As I examine the Seventh-day Adventist literature on LGBTIQ, I do see an emerging consensus on a number of challenging issues. My report is not the final word, by any means. But it is better to have an educated position on difficult topics than a knee-jerk or naïve position. I am open to further research and deepening understanding, but there has developed a strong political element in relation to this topic. There are many issues researchers will not touch because of their fear that the results may work against the political consensus, or that they may be ostracized by their research community. So the research needs to be attended to, but with a certain amount of healthy skepticism in a politically-charged research and educational environment. Give appropriate deference to those who have spent their lives researching on issues of sexuality, but think for yourself and don’t buy conclusions where the evidence seems suspect. And be very suspicious of any result that is clearly contradictory to Scripture.
Having said that, many ideas that claim to be based on the Bible are actually based on either selective reading or a distorted reading lens. One of my teachers loved to say, “It isn’t hard to have strong convictions on any topic, as long as you are willing to ignore some of the evidence.” On top of that, all readers of the Bible, including conservative ones, tend to read the Bible through a hermeneutical lens that can distort the outcome of their study. I have spoken to this latter point at some length in chapters three and four of my book The Deep Things of God. I refer you there for more detail. Below I share some things that Seventh-day Adventists (and other conservative Christians) who are knowledgeable on both the Bible and science are coming to agree on. I believe these kinds of agreements need to be the foundation of further study and practice.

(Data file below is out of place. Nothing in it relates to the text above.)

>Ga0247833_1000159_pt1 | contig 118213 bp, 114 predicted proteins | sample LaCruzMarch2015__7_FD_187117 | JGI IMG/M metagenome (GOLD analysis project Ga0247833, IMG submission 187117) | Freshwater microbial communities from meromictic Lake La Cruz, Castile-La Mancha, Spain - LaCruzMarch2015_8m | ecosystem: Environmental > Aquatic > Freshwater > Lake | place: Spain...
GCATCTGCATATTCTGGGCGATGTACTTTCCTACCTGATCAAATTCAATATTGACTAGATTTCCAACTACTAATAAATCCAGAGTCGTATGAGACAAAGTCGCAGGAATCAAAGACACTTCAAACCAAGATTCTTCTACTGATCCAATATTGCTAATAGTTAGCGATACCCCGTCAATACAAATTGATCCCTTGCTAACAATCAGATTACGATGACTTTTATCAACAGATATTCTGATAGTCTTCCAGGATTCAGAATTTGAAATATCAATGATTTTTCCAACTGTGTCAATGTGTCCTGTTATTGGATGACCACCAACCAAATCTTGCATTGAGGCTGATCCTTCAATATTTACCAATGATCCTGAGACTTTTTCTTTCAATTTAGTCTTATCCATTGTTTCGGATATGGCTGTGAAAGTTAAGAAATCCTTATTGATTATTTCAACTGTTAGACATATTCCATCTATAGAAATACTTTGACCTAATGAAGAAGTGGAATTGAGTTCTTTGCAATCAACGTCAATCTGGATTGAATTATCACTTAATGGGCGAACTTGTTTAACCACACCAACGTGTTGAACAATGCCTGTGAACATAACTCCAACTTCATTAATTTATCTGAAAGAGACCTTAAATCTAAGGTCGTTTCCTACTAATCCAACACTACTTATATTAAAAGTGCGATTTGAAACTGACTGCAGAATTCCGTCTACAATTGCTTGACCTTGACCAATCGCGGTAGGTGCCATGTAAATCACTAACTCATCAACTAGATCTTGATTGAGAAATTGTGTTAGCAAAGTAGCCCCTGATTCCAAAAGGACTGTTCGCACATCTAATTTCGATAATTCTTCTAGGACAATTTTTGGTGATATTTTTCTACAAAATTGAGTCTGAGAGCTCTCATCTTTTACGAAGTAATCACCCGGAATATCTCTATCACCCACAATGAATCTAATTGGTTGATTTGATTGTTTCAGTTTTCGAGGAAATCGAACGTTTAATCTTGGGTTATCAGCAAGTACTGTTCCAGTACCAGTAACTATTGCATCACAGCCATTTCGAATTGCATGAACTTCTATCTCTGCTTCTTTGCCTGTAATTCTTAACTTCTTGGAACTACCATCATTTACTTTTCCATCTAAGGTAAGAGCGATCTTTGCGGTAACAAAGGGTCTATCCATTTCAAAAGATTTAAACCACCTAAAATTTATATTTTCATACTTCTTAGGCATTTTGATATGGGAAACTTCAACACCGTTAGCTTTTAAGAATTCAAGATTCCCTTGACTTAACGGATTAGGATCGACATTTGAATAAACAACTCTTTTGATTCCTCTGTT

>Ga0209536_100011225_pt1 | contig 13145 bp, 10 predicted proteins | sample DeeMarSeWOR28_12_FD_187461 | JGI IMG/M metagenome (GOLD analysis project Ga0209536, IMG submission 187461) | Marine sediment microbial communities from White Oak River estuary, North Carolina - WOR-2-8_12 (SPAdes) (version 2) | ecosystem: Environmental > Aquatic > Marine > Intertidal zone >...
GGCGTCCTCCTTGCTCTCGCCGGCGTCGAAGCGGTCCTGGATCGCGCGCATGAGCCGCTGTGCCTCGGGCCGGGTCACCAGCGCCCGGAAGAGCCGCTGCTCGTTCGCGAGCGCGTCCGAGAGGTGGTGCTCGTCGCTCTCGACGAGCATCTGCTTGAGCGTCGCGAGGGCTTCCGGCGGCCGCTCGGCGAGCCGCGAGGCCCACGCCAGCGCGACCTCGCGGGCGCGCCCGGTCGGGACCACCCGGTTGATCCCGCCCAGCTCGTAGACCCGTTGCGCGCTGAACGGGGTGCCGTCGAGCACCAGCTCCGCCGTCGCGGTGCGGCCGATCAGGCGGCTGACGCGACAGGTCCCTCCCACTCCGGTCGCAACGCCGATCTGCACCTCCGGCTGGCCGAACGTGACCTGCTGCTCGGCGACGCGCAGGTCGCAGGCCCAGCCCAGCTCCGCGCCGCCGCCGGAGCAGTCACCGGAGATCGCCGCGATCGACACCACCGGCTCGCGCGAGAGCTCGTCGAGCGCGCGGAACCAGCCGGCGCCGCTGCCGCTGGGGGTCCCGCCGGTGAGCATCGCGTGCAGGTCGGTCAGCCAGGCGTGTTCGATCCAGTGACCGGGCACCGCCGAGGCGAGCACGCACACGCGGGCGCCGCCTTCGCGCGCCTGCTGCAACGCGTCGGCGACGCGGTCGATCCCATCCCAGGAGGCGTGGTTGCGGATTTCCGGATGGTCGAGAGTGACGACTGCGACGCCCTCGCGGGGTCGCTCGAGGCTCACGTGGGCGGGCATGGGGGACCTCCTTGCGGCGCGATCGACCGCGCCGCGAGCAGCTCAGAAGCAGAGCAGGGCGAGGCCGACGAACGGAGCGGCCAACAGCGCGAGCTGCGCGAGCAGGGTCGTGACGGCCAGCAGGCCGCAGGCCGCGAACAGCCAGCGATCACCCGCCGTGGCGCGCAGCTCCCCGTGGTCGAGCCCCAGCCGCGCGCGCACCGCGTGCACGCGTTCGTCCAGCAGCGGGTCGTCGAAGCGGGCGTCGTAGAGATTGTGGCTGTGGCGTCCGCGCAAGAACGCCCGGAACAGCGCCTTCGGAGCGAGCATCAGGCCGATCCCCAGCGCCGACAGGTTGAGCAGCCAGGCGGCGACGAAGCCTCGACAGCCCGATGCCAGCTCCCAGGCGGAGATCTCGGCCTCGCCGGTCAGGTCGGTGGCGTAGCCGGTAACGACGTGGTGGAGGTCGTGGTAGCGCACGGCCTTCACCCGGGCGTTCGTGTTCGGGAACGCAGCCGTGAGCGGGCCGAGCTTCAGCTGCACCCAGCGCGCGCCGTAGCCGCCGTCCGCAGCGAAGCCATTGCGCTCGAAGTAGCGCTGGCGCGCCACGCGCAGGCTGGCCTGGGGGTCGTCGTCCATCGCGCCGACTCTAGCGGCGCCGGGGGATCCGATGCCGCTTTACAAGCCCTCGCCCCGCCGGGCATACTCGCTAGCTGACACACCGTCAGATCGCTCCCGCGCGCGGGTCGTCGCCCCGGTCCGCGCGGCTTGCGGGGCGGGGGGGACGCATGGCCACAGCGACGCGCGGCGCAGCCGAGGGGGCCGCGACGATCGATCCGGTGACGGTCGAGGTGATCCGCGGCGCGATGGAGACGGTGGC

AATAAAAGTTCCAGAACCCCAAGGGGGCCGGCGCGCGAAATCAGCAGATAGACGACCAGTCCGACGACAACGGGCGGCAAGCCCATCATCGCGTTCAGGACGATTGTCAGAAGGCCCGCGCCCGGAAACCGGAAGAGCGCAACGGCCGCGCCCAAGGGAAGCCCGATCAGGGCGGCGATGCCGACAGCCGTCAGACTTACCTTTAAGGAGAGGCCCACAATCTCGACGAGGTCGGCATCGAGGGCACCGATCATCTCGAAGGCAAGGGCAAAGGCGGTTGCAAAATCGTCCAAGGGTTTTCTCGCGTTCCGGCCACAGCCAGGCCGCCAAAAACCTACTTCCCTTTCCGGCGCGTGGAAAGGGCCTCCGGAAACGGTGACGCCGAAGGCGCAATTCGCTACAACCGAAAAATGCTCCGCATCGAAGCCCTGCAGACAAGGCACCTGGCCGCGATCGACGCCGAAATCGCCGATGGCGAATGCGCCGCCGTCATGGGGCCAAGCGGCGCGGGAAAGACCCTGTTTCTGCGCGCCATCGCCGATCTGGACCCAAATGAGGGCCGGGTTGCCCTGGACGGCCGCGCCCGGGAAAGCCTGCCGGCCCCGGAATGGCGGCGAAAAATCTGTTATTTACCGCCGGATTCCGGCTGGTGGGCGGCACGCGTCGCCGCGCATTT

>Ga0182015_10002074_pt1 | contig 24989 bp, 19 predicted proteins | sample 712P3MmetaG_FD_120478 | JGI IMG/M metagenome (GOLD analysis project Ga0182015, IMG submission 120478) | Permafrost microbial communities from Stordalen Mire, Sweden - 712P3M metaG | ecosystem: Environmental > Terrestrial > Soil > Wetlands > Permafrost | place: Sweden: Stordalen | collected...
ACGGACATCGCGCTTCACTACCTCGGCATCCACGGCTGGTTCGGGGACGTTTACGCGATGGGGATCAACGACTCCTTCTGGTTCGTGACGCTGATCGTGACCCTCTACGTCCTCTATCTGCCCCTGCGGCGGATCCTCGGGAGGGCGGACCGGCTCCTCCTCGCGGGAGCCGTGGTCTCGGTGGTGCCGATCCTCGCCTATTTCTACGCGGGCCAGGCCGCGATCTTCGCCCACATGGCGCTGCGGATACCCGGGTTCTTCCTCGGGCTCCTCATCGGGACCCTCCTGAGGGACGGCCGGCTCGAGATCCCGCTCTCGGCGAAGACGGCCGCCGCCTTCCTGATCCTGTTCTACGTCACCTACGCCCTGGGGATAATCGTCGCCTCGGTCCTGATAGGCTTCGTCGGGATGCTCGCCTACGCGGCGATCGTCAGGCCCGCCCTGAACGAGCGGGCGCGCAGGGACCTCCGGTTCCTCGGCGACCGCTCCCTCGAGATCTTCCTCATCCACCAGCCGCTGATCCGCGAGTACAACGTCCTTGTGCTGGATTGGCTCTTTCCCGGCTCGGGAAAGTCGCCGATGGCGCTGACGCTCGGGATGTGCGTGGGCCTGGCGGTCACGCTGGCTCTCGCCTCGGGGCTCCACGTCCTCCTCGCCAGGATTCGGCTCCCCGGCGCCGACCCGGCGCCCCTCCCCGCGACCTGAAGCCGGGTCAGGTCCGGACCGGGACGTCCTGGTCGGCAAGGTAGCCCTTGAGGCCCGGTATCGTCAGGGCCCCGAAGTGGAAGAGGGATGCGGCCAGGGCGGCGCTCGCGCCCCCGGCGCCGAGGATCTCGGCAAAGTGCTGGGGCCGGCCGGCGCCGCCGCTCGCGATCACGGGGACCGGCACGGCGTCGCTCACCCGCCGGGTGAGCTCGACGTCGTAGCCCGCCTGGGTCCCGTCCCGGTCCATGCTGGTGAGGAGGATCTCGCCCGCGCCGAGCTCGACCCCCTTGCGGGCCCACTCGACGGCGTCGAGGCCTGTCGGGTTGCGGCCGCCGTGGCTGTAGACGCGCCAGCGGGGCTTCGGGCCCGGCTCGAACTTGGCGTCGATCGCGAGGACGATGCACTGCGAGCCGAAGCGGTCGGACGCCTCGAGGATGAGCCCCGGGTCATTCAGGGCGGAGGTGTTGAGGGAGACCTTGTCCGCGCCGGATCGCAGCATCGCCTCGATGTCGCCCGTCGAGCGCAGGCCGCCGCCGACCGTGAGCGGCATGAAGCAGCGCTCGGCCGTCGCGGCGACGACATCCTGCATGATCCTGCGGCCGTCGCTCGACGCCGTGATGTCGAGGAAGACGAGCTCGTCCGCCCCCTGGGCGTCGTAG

One emerging consensus among educated Adventists (including both conservative and liberal) is that one’s sexual orientation in most cases is not a choice. The behavioral sciences have always debated the issue of nature versus nurture. Is a condition inherited or does it exist because of experience and training (intentional and otherwise)? Is a homosexual orientation genetic or otherwise inherited? Or is it something that happens because of parental relationships, abuse, or certain family dynamics? Is it a choice or is it determined in some way? From my experience and understanding, these debates often swing back and forth between the two options, but most often the evidence leads researchers to “both/and.” Most conditions can be traced to a combination of both inheritance (genes, etc.) and upbringing. And inheritance does seem to play a role in same-sex attraction and orientation. Be that as it may, even if homosexuality was solely a result of nurture rather than nature, Adventist understanding is that the character of a child is largely formed something between the ages of three and seven. And how many seven-year old children got to choose their parents?
So while the adoption of a gay or lesbian identity involves a choice, homosexual orientation is rarely, if ever, a choice. There are some exceptions and we will address those in the following blog. This conclusion is very significant for the church. Regardless of how it happened, if orientation is not a choice in most instances, the church must be careful not to demand of people something that they are not capable of, even with prayer and fasting. If the science is correct, that would be like demanding that someone born without a leg produce a natural one before they can be accepted into the church. To require such would be abusive and cruel. At the same time, orientation should not be confused with identity. To accept a person with physical, mental or emotional challenges is not the same thing as “condoning sin.” To accept a person who is “different” through no choice of their own is not “condoning sin.”
When I shared this consensus with an Adventist friend, he became upset with me. “To live with a homosexual orientation and not try to change it is to live in sin,” he proclaimed, “I believe that it is a choice that people make, and wrong choices are sin.” While I have not met a homosexual person who felt that they had a choice (many have prayed for years that God would change them) that story would not be convincing to him. So I simply asked my friend, “When did you choose to be heterosexual?” He had no answer. Where we stand on this issue determines to a great degree how we treat all kinds of people whose life and struggles are different from our own.